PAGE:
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After my two hour repast and having paid my €10  we leave and I go back to work. My afternoon is taken up with admin until it’s time to pack away the office for a few minutes and head off to the cantina. A short drive later, I’m loading boxes of wine into the boot of the car and I’m almost ready to leave when the assistant calls me over and gives me two free bottles of wine and tells me to have a good evening.

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Generosity seems to be an intrinsic part of the Italian psyche as is their cordiality, it’s customary to be told to have a good day, a pleasant evening, buon pranzo (have a good lunch) and all other manner of well wishes throughout your day. These salutations are never forced and they’re always received and reciprocated in a genuine way. I’m happy to say that there’s none of that dictated corporate bonhomie in Italy.

Back home, it’s time to sample the wine and a glass of excellent red is poured as I check the last of the emails for the day before setting off for the evening stroll in readiness for dinner. Passeggiata, the Italian custom of a stroll before dinner is a perfect way to catch up with gossip, and as soon as you get into the habit you realise it’s a perfect way to integrate with your community, it’s a sort of walking adhesive.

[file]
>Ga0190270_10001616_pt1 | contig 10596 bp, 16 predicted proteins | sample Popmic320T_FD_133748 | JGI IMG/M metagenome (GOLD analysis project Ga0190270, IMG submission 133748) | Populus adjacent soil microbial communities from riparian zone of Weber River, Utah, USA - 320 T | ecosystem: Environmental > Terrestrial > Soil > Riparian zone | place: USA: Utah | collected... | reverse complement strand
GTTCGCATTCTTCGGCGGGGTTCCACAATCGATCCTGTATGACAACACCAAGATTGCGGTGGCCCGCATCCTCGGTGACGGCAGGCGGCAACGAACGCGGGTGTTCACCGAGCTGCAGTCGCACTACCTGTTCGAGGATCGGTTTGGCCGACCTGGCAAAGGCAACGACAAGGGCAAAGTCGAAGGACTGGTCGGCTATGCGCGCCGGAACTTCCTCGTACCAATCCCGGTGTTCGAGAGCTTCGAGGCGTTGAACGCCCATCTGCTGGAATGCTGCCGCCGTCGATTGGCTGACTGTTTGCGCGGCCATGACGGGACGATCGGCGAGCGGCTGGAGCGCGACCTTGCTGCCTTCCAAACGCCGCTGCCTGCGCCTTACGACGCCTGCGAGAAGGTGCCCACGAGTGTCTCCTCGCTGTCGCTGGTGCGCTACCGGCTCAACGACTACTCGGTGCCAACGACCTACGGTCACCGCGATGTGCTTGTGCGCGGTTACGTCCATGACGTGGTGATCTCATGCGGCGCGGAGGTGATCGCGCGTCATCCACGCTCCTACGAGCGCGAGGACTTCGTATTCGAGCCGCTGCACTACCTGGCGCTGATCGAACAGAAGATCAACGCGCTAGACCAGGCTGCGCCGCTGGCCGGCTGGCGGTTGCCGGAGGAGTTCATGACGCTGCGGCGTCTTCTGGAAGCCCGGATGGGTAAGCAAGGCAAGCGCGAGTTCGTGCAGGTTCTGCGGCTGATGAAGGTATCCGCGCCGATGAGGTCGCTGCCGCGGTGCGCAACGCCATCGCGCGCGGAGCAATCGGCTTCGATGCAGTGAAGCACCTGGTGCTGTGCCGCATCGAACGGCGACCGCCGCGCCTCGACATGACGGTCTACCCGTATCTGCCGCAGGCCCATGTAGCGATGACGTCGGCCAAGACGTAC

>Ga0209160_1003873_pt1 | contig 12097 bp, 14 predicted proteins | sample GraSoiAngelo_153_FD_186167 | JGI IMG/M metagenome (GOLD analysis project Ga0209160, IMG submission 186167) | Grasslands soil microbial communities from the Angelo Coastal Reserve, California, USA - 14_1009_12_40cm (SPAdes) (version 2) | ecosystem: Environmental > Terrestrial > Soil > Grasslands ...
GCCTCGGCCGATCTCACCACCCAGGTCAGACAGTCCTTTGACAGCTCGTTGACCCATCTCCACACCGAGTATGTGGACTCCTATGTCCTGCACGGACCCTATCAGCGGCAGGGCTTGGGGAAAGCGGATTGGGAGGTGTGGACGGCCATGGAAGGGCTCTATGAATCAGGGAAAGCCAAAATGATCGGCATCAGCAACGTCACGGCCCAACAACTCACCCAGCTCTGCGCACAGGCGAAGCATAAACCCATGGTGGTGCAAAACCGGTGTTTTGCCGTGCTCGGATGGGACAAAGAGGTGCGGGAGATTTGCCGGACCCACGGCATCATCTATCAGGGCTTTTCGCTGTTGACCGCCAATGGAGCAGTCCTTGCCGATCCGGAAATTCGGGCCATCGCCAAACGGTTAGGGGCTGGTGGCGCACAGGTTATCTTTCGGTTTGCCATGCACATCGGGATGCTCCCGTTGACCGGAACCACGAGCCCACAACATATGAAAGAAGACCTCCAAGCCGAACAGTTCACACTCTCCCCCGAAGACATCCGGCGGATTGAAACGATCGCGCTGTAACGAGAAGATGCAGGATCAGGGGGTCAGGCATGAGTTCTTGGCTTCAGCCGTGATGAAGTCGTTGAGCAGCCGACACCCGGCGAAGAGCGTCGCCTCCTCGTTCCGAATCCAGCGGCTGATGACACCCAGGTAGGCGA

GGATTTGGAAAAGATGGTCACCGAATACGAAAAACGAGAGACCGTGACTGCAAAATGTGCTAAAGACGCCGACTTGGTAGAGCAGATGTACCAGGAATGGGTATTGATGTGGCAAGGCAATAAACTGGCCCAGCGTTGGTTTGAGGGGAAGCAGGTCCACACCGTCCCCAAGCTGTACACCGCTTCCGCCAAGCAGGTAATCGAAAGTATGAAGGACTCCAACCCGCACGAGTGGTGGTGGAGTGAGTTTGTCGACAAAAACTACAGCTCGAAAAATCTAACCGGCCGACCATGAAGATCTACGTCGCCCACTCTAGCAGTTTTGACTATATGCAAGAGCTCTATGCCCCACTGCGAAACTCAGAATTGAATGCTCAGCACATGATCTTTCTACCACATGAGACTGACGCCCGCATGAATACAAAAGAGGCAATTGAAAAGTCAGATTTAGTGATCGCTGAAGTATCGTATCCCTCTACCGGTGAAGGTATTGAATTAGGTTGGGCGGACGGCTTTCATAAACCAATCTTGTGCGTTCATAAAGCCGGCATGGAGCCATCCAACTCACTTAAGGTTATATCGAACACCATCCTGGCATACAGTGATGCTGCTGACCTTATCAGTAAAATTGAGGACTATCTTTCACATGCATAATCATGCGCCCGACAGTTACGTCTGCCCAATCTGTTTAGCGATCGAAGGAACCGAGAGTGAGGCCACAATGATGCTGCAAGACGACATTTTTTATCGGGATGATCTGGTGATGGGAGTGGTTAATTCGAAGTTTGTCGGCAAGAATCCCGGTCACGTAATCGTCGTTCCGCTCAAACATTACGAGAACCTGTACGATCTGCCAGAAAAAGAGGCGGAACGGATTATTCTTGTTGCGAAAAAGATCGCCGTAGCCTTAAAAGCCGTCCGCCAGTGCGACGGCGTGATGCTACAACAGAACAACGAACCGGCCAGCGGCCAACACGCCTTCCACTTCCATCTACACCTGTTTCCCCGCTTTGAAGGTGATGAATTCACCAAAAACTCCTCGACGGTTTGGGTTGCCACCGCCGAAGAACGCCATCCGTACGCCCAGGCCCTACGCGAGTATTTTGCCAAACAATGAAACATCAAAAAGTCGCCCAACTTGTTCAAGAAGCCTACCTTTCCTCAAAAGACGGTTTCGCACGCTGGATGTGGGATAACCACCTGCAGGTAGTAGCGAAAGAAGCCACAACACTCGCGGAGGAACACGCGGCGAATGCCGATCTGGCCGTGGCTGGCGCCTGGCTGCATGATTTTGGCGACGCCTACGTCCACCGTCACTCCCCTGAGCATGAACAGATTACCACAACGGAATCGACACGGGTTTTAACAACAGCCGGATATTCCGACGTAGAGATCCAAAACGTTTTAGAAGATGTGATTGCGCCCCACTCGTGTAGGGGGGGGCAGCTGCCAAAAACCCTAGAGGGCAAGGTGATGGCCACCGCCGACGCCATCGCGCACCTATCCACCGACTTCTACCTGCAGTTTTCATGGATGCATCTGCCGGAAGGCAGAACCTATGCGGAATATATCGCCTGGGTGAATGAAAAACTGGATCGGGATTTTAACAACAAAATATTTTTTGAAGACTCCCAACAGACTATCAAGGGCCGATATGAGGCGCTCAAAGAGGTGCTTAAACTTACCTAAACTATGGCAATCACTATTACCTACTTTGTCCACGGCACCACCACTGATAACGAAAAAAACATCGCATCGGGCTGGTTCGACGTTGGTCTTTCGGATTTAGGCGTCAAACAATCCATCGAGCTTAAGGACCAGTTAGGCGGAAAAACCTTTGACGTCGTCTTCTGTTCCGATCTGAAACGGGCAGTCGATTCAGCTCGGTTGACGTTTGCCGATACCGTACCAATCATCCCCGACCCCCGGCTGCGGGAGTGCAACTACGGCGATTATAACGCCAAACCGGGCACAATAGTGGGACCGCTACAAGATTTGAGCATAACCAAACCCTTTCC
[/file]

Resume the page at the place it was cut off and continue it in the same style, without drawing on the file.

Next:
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It’s now around 8pm and the cars have started to arrive at the local restaurant, the tables outside are populated by people drinking aperitivi as the waiters finish setting up for the evening service. And all over Italy people are preparing for dinner, the same way it’s been done throughout generations.

Spicy Salami Ragù